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Saturday, March 7, 2009

Corey Wilkes -- Young AACM Trumpeter

I must say that listening to trumpeter Corey Wilkes' 2008 album "Drop It" was shocking: so far in his career he has been a tried and true avant-gardist, having recorded with AACM stalwarts The Art Ensemble of Chicago, Kahil El'Zabar, and Roscoe Mitchell, and with such English titans as Evan Parker.

"Drop It" uses a Fender Rhodes (played by Robert "Baabe" Irving") and an electric bass (Jeremy "Bean" Clemmons) to create a fairly slick, R & B sound on most cuts. For the most part, the album is a quite successful example of fusion jazz.

What accounts for the shift of focus by Wilkes?

Maybe there wasn't a shift. If we take a wider view of Wilkes' recordings as a sideman, we learn that he played on the wonderful neo-soul crooner Gordon Chambers' "Love Stories." In many ways Chambers' disc is a self-conscious updating of 70's work by Stevie Wonder, Marvin Gaye, and many others. On "Stay Together," a song with an arrangement and insistent beat that is not dissimilar to what appears on some tunes on "Drop It," Wilkes plays some piercing horn lines that snap to the forefront during the chorus. Later, an understated solo behind the vocals displays Wilkes' tasteful and reserved side. It would not be an exaggeration to say that Wilkes' contribution to this fine tune is almost the equivalent of Chambers himself.

Other projects Wilkes has worked on have not been as obviously pop as the Chambers' recording. But they are far from the usual AACM fare. Shannon Harris' "New World Reveal-a-Solution" makes liberal use of electronics. "Unwrapped Vol. 4" uses turntables and a constant mumbling voice over.

I realize that musicians, as with all of us, need to make money, but Wilkes' choice to bring elements of these projects into his own leads me to think that Corey Wilkes is not just interested in the avant-garde acoustics of such AACM mainstays as The Art Ensemble and Kahlil El'Zabar.

He probably likes R&B-style fusion.

The album opens with Wilkes playing behind the recitation of a Langston Hughes poem, "Trumpet Player." The best songs, to my ears, are "Sonata in the Key of Jack Daniels," "Drop It," and "Funkier than a Mosquito's Tweezer" (the song made fairly famous by Ike and Tina).

At first "Sonata" sounds as if it could have come from a mid-70's "Weather Report" outing. The drummer keeps up a spry beat, the Fender Rhodes in many ways drives the song during ensemble parts, giving it flavor. Wilkes' solo plays against this upbeat mood. He seems underneath the rest of the music, almost subverting the lightness of the Fender. His solo sounds like it's in a minor key, while the song itself definitely feels major key. The resulting irony creates a fascinating tension and imbues that portion of the song with real texture and depth. Chelsea Baratz's sax solo is much more in keeping with the mood created by the other instruments.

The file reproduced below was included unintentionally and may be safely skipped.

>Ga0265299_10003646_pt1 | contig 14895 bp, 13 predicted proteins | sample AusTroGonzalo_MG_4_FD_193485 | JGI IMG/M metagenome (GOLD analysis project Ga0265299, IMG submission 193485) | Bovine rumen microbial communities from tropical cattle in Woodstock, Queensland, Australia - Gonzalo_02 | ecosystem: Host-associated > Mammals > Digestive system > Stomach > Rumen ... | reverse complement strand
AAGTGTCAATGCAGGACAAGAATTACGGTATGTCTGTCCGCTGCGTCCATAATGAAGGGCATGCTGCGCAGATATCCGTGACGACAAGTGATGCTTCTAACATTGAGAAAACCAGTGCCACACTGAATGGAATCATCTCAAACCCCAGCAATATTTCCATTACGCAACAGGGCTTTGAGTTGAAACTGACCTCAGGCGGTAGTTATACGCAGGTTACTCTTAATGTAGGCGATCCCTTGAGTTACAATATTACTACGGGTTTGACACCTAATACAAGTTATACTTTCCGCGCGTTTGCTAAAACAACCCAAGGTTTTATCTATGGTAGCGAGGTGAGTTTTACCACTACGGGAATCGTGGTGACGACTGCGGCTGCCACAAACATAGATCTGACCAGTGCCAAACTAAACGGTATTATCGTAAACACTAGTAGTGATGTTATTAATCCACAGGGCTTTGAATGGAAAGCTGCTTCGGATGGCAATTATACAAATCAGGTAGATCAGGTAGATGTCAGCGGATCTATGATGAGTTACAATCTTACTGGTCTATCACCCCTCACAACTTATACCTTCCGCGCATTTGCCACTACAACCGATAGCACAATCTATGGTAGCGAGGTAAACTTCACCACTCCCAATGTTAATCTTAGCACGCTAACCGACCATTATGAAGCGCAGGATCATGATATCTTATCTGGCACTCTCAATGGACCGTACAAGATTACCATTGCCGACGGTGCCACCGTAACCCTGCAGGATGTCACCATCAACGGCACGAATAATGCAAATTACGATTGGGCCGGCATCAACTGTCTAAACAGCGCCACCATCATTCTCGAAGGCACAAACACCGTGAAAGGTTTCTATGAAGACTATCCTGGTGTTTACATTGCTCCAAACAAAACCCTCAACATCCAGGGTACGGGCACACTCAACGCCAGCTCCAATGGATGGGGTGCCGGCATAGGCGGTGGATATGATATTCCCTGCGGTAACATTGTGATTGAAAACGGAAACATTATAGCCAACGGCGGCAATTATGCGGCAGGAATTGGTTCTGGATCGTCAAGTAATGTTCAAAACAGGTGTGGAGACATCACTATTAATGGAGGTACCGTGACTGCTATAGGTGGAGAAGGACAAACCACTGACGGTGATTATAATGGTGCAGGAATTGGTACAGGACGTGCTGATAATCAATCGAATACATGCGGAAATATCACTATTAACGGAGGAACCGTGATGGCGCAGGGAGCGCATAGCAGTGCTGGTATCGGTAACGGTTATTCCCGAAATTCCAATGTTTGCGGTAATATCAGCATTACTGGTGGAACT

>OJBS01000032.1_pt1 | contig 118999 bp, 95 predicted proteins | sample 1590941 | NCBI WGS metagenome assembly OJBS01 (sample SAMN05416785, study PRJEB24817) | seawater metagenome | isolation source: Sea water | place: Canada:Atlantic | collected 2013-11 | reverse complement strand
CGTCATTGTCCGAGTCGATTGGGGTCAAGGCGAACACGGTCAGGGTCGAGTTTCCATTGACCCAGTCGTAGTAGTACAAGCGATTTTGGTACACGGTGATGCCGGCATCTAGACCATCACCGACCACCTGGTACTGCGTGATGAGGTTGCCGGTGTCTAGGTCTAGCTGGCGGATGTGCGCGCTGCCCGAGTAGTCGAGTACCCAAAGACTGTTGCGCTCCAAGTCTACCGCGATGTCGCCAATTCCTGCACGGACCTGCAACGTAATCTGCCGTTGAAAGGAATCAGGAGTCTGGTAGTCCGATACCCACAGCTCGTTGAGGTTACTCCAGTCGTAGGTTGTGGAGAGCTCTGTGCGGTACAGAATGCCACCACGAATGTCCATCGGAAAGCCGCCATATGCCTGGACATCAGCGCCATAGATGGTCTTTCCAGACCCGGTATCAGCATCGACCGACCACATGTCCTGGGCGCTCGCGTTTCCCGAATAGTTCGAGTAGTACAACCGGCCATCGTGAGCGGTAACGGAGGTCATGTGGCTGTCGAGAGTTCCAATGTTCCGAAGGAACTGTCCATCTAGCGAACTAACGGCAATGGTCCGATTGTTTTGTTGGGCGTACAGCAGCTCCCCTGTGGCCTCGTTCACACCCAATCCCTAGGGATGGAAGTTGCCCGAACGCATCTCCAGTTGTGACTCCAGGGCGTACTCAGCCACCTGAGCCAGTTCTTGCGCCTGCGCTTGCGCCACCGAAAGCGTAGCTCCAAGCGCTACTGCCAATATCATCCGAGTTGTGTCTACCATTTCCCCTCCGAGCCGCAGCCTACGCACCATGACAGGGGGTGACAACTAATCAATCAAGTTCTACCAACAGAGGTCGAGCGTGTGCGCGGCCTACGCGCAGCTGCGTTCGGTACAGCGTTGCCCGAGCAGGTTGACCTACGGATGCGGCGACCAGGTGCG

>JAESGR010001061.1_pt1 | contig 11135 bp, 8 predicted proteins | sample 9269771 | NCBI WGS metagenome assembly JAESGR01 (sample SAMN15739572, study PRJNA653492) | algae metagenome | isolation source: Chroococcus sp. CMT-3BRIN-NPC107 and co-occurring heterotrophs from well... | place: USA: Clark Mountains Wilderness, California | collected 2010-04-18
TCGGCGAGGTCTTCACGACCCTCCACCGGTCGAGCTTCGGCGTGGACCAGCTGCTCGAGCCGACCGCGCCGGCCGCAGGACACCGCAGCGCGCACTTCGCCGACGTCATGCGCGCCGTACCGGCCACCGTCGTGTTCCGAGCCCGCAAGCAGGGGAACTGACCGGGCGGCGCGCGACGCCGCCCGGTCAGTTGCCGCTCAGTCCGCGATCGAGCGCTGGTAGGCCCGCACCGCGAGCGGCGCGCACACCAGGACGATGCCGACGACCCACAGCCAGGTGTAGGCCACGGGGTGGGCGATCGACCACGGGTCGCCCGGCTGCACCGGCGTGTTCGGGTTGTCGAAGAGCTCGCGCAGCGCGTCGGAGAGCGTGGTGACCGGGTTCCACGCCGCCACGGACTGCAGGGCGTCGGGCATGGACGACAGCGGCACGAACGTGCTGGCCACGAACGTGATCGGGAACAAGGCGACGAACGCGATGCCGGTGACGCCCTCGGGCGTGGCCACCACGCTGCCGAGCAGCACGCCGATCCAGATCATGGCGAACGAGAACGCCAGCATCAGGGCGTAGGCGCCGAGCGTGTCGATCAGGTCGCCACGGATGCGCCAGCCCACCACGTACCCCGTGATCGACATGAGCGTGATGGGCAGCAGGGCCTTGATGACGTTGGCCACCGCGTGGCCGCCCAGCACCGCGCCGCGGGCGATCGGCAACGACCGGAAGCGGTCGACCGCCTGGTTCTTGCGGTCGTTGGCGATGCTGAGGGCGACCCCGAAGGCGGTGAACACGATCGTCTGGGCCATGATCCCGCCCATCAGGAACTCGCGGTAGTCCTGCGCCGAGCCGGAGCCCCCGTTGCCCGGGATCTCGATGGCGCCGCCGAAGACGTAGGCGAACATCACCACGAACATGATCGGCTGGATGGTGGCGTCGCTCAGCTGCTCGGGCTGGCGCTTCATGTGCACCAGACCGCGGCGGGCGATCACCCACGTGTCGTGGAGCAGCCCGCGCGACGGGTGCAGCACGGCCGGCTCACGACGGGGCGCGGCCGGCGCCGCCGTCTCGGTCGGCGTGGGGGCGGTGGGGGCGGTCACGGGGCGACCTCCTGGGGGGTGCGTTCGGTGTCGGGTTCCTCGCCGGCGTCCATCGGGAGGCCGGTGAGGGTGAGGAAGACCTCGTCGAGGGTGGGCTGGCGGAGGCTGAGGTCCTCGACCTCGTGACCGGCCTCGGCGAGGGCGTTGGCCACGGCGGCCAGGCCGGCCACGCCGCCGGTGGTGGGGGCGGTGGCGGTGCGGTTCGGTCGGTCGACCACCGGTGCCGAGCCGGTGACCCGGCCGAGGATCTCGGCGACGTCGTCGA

"Drop It" is much more funky, and an opportunity for the bassist, Junius Paul, to drive the song. The opening solo is, I think, a trumpet run through a synthesizer. While funky electric numbers with an electronically modified trumpet suggests the sounds of early 70's Miles, this is none of the sort. Through that whole period there was a murkiness and unsettling depth to almost all of Miles' music. This song is definitely textured, but it has a lightness. Also noteworthy is the interplay of the front players, Baratz's sax and Wilkes. Appended to the end of the album is an equally appealing 10-minute live version of this song.

"Mosquito's Tweezer" is something else altogether. Dee Alexander's fine vocal does not leave me pining for Tina Turner, which is saying something. This Ailene Bullock song is one of the great tell offs of a man by a woman in the R & B genre, which is also saying something.

Wilkes is just the latest in a great line of AACM trumpeters: Wadada Leo Smith, Malachi Thompson, Lester Bowie, Ameen Muhammad, and Robert Griffin.

You can also hear Wilkes on albums other than the ones mentioned. He takes over from the legendary Lester Bowie on the Art Ensemble's latest, the impressive "Noncognitive Aspects of the City." He plays with the Ethnic Heritage Ensemble on "Hot 'n' Heavy," which is also impressive. Another outing is Roscoe Mitchell's "Song for My Sister." This is not a compete list, but it's a beginning.

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